At times controversial, China’s Anti-Monopoly Law is playing an increasingly important role in the country.
In Beijing’s bustling suburb of Wangjing, the China headquarters of Microsoft and Daimler sit side by side in identical office towers. They have been neighbors in the capital for nearly the past five years, after Microsoft arrived in late 2009 and the German automaker moved in a little more than a year later.
They share something else in common besides an address—both have been scrutinized by the government agencies tasked with enforcing China’s seven-year-old Anti-Monopoly Law (AML). It was a hot, hazy day last summer when almost a hundred government investigators swooped in on Microsoft’s building in a surprise show of force. A week later, anti-monopoly agents from a different authority visited Daimler’s office for Mercedes-Benz in Shanghai.
More multinational corporations have since bumped up against the AML. Powerful state government departments have investigated dozens of foreign firms over alleged “anti-competitive behavior”, adding to broader fears that the business environment has turned chilly for outsiders.
But Chinese firms long used to a local advantage against their foreign rivals are also bumping up against anti-trust law. China’s top two taxi-hailing apps Didi Dache and Kuadi Dache announced a union worth $6 billion on Valentine’s Day that drew whispers of a potential monopoly. Days later, reports emerged that the government was pondering a merger of the country’s top two national oil companies, which raised questions over the wisdom of consolidating the current duopoly into a new monopolistic giant.
Both megadeals could be subject to China’s newfound anti-trust activism. Such probes have fallen under the scope of the AML, which was passed by the top state legislature in 2007 and came into effect on 1st of August 2008. “This was the first comprehensive competition or anti-monopoly law,” says Zhou Zhaofeng, a partner at the law firm Bird & Bird’s competition group in Beijing.
Laying Down the Law
First proposed in 1994, the AML went through 13 years of drafting, deliberation and consultation before being passed in 2007. Heavy lobbying by foreign governments occurred during the lengthy legislative and development process, reflected in the final text being reminiscent of foreign models such as the European Union, United States and Japan. Forums and workshops were held for other countries to air their views—particularly between EU and US officials, and their Chinese counterparts—before the text was settled.
But you don’t need to read far to spot quirks in China’s AML. Article 1 says one aim of the law is to “promote the healthy development of the socialist market economy”. Then there are the specific requirements that enforcement agencies must take into account industrial policy considerations. These “interesting elements” suggest the AML is not solely a competition law, according to Natalie Yeung, a Hong Kong-based partner at Slaughter and May.
The AML is built on anti-trust-relevant rules scattered across different regulations, as well as two key pieces of older competition legislation—the 1997 Price Law and the 1993 Anti-Unfair Competition Law. Enforcement of the rules and laws, however, was generally patchy and they also lacked the heavy penalties typically found in competition law regimes around the world. That created the need for a broader, cross-sector anti-monopoly law with principles based on international best practices, according to Martyn Huckerby, a Shanghai-based competition partner at King & Wood Mallesons.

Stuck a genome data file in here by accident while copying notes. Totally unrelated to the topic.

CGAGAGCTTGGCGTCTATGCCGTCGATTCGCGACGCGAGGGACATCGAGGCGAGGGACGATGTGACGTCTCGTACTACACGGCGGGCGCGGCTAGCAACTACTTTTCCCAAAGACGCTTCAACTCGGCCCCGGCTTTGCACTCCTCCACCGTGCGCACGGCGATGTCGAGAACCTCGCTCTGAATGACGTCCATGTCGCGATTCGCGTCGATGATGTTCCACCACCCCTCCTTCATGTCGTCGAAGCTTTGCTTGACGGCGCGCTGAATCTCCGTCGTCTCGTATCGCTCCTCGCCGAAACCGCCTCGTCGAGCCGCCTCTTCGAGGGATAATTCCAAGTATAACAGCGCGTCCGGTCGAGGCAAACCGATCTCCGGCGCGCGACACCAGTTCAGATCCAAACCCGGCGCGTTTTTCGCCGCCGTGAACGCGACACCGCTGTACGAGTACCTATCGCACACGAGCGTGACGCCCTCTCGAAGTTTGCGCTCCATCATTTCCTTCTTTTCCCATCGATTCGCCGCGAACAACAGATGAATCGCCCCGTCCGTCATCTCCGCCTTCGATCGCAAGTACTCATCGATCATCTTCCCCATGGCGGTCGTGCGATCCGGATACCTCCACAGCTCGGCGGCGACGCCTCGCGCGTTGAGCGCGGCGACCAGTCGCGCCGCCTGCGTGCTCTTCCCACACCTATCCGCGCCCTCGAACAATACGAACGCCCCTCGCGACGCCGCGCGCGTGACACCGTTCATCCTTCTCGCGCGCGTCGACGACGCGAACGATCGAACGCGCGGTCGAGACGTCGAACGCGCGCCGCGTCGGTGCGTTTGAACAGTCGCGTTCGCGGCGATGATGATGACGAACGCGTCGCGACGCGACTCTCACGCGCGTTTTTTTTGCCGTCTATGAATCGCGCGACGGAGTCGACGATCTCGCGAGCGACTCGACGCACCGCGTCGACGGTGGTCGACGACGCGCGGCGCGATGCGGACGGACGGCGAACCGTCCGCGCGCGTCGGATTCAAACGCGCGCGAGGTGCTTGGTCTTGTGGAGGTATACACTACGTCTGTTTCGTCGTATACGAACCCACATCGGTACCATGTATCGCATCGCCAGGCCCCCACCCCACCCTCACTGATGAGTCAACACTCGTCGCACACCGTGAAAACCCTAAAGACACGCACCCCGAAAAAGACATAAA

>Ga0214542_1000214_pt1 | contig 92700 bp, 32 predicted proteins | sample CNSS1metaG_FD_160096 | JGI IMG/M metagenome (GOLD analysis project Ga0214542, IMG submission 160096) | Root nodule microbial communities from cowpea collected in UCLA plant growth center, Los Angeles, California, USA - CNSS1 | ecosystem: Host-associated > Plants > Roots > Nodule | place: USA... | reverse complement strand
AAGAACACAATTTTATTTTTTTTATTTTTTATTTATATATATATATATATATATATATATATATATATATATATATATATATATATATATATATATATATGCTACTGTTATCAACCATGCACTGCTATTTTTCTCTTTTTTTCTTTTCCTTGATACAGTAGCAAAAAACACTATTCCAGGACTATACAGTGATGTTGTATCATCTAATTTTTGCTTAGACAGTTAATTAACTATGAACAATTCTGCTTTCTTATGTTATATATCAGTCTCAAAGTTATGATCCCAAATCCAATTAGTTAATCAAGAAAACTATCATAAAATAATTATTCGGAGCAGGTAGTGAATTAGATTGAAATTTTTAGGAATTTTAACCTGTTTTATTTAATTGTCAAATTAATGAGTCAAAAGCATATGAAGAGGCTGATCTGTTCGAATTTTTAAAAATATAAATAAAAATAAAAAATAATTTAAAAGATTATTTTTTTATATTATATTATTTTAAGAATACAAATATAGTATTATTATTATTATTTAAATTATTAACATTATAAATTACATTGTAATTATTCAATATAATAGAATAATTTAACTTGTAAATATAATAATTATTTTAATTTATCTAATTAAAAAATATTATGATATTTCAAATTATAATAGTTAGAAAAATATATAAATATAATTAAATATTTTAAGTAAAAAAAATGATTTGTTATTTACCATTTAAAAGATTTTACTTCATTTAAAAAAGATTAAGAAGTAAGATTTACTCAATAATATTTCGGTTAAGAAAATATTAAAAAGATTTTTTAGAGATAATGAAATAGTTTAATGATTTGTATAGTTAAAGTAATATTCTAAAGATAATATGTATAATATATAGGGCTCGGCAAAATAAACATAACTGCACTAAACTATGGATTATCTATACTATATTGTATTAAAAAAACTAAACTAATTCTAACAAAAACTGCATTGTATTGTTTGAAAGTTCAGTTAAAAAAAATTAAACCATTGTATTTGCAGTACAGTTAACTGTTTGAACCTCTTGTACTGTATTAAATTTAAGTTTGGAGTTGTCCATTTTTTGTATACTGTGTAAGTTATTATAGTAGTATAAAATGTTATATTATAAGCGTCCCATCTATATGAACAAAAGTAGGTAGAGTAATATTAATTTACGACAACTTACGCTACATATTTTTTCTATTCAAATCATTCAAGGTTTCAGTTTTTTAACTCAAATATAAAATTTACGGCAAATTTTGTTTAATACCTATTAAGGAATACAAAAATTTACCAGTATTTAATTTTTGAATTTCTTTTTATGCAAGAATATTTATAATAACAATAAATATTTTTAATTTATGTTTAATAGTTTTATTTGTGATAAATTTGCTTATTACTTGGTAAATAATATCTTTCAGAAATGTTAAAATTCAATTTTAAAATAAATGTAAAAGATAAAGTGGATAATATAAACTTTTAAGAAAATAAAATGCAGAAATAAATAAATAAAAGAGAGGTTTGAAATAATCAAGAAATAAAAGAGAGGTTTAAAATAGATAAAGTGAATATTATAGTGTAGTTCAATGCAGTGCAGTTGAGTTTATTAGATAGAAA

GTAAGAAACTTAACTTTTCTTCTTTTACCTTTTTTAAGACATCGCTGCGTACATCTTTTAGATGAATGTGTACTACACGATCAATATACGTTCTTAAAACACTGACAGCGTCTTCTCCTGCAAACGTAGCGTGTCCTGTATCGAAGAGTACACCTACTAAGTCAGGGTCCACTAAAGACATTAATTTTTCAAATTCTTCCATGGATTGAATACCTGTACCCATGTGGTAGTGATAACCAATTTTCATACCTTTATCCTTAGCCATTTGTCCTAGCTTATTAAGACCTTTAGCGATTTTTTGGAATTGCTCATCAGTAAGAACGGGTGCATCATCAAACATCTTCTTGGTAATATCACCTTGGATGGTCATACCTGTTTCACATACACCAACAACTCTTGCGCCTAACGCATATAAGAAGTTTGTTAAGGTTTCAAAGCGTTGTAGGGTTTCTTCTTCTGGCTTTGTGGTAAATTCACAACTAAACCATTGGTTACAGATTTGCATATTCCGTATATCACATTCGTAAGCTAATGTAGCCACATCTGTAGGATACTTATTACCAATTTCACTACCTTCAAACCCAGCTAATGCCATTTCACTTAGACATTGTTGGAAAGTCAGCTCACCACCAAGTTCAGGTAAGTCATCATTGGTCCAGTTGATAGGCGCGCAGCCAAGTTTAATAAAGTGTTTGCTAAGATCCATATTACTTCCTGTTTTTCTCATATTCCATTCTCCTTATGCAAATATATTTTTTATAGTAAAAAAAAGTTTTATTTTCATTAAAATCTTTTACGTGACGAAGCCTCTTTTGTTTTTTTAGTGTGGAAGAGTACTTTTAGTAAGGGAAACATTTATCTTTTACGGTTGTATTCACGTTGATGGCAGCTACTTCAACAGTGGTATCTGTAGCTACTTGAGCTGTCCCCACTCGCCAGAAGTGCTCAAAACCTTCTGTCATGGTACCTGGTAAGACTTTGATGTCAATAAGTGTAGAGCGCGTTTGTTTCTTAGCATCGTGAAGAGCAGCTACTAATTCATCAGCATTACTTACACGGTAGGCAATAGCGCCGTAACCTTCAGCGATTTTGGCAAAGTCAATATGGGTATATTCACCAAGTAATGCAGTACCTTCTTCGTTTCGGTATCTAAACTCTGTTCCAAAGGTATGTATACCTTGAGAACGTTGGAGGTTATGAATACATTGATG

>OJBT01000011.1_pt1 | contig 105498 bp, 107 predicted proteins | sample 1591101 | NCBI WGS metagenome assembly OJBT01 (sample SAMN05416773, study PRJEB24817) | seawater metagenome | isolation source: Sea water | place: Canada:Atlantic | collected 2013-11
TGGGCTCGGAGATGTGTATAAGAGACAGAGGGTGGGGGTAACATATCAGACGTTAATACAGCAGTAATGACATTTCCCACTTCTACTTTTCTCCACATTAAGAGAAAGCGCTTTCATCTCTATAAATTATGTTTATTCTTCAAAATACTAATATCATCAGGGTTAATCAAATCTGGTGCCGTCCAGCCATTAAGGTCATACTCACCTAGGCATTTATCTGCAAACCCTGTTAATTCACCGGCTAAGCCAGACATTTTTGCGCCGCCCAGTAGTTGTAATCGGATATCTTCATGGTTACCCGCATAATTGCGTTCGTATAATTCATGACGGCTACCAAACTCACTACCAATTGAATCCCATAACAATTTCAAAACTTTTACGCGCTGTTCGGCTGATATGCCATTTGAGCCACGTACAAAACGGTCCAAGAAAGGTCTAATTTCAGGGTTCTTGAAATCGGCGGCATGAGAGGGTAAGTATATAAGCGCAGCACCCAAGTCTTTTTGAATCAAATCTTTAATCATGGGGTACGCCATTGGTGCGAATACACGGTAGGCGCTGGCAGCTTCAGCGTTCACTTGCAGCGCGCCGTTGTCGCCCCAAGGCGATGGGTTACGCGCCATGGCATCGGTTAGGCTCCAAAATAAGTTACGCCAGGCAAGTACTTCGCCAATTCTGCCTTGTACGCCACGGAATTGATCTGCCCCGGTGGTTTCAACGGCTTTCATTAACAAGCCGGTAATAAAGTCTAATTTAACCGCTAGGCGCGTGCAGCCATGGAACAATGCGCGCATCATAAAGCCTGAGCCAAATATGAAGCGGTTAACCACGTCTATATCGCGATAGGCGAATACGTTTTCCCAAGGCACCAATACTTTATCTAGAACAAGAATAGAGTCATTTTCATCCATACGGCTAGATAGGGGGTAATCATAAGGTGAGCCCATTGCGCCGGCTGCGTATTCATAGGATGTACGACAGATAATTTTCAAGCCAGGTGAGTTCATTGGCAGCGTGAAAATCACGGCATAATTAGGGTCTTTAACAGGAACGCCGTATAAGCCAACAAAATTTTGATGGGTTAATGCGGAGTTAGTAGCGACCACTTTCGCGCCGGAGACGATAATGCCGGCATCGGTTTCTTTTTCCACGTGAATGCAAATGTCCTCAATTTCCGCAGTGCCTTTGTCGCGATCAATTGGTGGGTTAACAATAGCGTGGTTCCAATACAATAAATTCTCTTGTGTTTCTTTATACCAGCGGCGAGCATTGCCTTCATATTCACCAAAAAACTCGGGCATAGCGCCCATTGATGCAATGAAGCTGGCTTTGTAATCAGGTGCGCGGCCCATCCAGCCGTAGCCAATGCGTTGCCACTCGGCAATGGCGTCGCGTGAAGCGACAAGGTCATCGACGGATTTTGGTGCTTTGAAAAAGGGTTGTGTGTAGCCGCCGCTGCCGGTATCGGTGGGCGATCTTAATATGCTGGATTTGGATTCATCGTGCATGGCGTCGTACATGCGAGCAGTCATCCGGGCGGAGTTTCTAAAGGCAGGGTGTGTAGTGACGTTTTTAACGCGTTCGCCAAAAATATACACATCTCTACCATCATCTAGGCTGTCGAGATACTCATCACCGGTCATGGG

Encouragement and pressure from foreign governments and overseas regulators also played a part in persuading China to come up with a definitive anti-trust law. “There was perhaps a sense that it tied into China’s World Trade Organization obligations,” says Huckerby.
China’s export-oriented, investment-driven economy hummed along during 2007, having expanded by 12.7% the year before. But there were early signs back then that China was pondering industry overhauls to some extent. “China wanted to encourage reform in a number of sectors. The competition law was viewed as a very useful tool at Beijing’s disposal to be able to bring about some of the changes they were looking to introduce,” says Huckerby.
An expanding private sector also hastened the need for a full and robust competition law, something that was arguably not needed when the state sector and government interests dominated the Chinese economy. The shift toward to a market economy lifted the perception that appropriate tools would be needed to regulate it. The AML fit into China’s overarching approach to market liberalization, which to date has been to allow more market freedoms while retaining the ability to intervene or step in.
“Competition law is common for a market economy,” says Zhou. “You need an anti-monopoly law to deal with anti-competitive behavior. China is in the process of having a market economy, so it’s actually something they have to have anyway.” Huckerby sounds a similar view: “As the economy has got larger, there was probably a greater perceived need for more regulating behavior in markets.”
Three’s a Crowd
The AML looks to protect consumers in three categories. The Ministry of Commerce (MOFCOM) is charged exclusively with reviewing mergers and acquisitions. Merger control, as it is known, “only happens when you have an acquisitive merger or establishment of a joint venture,” says Zhou. Companies must notify MOFCOM if the merger meets certain thresholds, such as all parties in the deal having combined global revenue exceeding RMB 10 billion or more than RMB 2 billion of turnover in China.
The National Development and Reform Commission (NDRC) handles the pricing of everything from gasoline and natural gas to drugs and electricity. It primarily looks at instances of cartels and abuse of dominance involving price-fixing.